© 2003 Tracy Kidder; (P) 2003 Books on Tape, Inc.
"Many readers have come to expect that anything authored by Kidder...will be of high merit." (Library Journal)
"[This book] is inspiring, disturbing, daring, and completely absorbing." (The New York Times Book Review)
"A gifted storyteller, Mr. Kidder is able to explain the web of circumstances that contribute to the wretched conditions of the world's poor." (The New York Times)
"Paul Michael captures the book's mix of intensity and elaboration beautifully....Just the right amount of edge-of-your-seat passion....A very good rendition of an important book." (AudioFile)
I wish that I could rate this book twice. The first half of the book describes Dr. Farmer's childhood, the life choices he made and the strongly held beliefs that have guided him in his service to the poor. This first half gets 5 out of 5 stars.
The second half is a current view of Dr. Farmer's day to day schedule. The writer follows Dr. Farmer as he travels between clinics in Central America, Peru, Russia and elswhere while engaging the Doctor in philosophical arguments about healthcare funding and politics. This second half gets 4 out of 5 stars.
Since becoming a member of Audible over a year and a half ago, I can say without reservation that this is the best, most compelling, and most inspiring book I've read. The narration is stellar, a must for my Audible choices. But the story itself draws you in, and you can't stop reading as you follow the humble beginnings of Partners in Health, its unique founder, Dr. Paul Farmer, and the impact a small group of highly-movtivated and committed individuals has made on world health. There are many miles to go yet in the journey of Partners in Health. By reading this book, you will want to join them.
I wish that John McPhee had written this book, but I guess I am being greedy. At 72 I suppose McPhee could not have kept up with Paul Farmer well enough to do him justice. This stunning account of Dr. Farmers' work with the worlds sick and poor(the two seem to be synonymous) moved me more deeply than I could have imagined. Be prepared to sell your house and car and move to Central America.
The subject of this book, Dr. Paul Farmer and his work with the poor in Haiti (and other places), are interesting, moving, and enlightening. The writer does a good job of asking the hard questions that the reader wants to have asked, while maintaining a basically sympathetic approach. The narration is very well done-you forget you're listening to a professional voice actor. You only hear the author, an old Haitian woman, or a Russian doctor. You'll learn some things from this book. Can one person make a difference? Read this one and find out.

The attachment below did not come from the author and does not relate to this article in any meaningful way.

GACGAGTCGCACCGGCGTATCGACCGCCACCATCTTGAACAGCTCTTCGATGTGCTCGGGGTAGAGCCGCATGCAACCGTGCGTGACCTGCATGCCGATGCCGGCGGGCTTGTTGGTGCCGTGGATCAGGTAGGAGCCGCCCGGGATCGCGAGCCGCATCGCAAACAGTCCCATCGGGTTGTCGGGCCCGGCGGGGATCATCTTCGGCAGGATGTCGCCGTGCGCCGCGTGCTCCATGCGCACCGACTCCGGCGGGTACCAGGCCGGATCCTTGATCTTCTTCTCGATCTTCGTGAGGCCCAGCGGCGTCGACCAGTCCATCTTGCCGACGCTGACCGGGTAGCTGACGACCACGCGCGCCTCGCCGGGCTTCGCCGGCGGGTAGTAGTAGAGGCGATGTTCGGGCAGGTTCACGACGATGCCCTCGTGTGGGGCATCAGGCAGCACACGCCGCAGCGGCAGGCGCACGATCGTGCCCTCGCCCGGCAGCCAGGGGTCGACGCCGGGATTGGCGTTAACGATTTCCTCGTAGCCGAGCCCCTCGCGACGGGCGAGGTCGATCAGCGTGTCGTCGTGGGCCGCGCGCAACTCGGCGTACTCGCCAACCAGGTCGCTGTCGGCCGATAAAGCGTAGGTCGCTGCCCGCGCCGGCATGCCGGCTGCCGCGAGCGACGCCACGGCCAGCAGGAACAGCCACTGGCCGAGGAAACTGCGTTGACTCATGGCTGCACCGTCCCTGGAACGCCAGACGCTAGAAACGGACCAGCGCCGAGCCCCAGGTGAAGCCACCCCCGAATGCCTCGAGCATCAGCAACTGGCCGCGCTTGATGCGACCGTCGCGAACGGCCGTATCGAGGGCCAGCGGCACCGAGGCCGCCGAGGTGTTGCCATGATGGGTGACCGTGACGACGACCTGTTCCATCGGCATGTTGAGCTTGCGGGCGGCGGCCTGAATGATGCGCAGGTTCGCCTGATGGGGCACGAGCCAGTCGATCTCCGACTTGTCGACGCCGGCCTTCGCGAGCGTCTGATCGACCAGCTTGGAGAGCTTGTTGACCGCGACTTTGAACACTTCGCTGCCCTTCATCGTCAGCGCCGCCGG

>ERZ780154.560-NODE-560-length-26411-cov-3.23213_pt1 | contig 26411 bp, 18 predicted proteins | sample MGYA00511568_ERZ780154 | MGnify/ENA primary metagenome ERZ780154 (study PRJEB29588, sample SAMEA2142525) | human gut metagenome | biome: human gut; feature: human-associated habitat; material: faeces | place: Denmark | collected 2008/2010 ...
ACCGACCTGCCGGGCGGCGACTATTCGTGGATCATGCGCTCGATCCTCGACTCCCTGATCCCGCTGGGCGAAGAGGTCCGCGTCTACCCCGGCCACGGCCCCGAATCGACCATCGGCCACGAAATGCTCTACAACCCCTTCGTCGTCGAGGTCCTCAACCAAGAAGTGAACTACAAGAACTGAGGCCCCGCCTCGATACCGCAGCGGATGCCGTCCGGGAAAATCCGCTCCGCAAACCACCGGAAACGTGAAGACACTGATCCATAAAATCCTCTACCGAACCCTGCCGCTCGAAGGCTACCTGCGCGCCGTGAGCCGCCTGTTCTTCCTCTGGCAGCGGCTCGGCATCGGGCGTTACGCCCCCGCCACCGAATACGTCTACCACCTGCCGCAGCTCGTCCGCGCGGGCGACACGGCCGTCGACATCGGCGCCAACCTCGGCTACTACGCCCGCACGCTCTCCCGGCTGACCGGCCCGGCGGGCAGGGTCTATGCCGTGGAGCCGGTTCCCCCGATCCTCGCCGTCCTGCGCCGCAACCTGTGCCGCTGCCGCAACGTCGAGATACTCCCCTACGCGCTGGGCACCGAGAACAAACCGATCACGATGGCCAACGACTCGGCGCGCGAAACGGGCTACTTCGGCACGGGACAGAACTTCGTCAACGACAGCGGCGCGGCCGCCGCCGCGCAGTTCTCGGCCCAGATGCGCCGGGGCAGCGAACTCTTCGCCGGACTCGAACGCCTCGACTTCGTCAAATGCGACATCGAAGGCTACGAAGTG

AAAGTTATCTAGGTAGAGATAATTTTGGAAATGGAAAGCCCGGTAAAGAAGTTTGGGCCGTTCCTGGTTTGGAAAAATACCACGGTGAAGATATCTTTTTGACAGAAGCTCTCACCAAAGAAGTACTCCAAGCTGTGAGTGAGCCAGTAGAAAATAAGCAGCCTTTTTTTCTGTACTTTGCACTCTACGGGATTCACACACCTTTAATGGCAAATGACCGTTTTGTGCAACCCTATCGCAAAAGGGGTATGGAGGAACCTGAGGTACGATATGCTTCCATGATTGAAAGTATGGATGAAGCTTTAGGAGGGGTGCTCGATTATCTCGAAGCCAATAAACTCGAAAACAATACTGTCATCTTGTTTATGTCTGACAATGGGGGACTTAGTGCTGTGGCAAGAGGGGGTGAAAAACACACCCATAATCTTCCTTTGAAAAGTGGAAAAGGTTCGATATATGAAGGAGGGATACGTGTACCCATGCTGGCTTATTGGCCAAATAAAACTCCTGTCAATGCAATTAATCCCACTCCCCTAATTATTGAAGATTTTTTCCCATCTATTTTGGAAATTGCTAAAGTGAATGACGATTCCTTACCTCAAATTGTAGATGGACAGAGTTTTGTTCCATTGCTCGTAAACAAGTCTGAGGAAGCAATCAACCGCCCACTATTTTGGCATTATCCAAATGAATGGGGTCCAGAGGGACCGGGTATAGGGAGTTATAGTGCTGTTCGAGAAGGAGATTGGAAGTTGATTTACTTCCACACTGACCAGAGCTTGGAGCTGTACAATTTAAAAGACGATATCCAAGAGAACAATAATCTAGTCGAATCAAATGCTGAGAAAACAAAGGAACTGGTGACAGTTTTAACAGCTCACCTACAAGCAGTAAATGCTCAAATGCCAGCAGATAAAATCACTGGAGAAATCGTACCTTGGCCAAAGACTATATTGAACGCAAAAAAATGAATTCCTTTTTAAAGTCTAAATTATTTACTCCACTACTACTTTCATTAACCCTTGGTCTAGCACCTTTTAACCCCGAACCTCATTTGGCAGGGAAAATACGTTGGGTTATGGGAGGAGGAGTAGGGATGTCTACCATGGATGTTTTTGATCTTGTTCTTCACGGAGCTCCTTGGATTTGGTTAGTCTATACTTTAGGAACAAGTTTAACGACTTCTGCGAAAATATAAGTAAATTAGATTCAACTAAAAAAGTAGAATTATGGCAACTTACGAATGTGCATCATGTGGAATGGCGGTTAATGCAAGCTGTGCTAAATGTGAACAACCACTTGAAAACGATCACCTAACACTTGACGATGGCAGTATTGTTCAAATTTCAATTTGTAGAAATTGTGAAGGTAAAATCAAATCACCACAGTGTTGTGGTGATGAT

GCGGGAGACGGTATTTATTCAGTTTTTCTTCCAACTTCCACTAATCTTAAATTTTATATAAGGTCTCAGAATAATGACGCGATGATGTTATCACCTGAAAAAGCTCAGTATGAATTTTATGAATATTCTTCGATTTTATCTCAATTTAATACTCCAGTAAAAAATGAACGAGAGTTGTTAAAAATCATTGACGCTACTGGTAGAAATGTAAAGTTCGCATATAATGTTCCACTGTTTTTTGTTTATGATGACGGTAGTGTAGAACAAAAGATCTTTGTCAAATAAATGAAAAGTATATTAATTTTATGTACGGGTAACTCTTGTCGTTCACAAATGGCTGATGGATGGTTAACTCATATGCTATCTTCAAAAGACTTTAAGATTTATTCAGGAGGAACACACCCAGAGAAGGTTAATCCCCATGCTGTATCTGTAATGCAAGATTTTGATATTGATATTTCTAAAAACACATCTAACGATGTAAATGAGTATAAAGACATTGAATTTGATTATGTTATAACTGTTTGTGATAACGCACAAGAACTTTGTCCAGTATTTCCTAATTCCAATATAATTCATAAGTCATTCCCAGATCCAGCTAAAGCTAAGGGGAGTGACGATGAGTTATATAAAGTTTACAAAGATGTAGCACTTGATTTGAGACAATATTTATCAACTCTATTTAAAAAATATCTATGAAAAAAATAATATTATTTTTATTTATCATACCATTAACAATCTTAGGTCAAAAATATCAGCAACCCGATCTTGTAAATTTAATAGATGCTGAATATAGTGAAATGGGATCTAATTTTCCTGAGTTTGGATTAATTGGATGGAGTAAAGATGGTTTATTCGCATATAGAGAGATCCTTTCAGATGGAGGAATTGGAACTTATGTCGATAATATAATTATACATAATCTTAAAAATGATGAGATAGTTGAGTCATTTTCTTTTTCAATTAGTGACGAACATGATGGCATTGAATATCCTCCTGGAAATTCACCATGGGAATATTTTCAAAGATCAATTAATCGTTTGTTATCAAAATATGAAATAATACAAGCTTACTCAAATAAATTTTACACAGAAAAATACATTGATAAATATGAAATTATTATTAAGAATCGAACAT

I flew throught his book. Not only was it educational and thought-provoking, it was wonderful story of a ture role model in world health reform. As a doctor, it inspired me to think more globally and to listen intently to my patients and their families.
I loved the book, including the narration. I've long enjoyed Tracy Kidder's work and this is every bit as good as his others. Along with the important, dramatic, amazing story of Dr. Farmer's work and life, I especially enjoyed the way Mr. Kidder captures Dr. Farmer's inventive use of words and his quirky shorthand language and acronyms. I was sorry when the book ended but grateful for the way it cut through my cynicism about what one person can do.
One of the most inspirational and informative books I have ever read. The audio production is sympathetic to the material and never gets in the way of the message.
Reminds me of Bobby Kennedy's statement which I believe is: "Some see things as they are and wonder why. I see things that never were and wonder why not?" Paul Farmer seems to follow that in his daily life--he is a saint! He could be a wealthy Boston doctor, but instead chooses to spend his time fighting poverty and abysmal health care in Haiti and around the world. His story is fascinating, his impact immeasurable. Very inspiring tale, along the lines of Three Cups of Tea. A must for your audio bookshelf.
A physician forsakes wealth, fame and love to do what he feels is right: bring medicine to the poorest of the poor. This is an amazing story of true altruism. This is the story of Dr. Farmer, a physician trained at Harvard, who spends every free moment while at school to treat people that could live if they only had a doctor or some medicine. His thought is always of what can he do to save lives and mitigate suffering - and to hell with cost effectiveness. Farmer sees his patients as individuals. He treats their bodies and their spirits. He sees a problem and continues to work to solve it, despite the problems. This book had me continually questioning whether what I am doing is the right thing, or whether I should be working with Dr. Farmer to alleviate tuberculosis in Haiti or HIV in Peru. This is an amazing book about not only the actions, but also about the thoughts of a true humanitarian.
This story about Dr. Farmer is amazing. He is the most unselfish person we will probably ever know, giving 100% of himself 100% of the time. The conditions in Haiti made me cry but Dr. Farmer's commitment to making a difference is inspiring and uplifitng.
Reading this book will change how you think about what you are doing with your life. It made me wonder why we spend so much money on things we really don't need, things that don't really make us better people or help others in any meaningful way. It can't help but make you examine your life in a different perspective.
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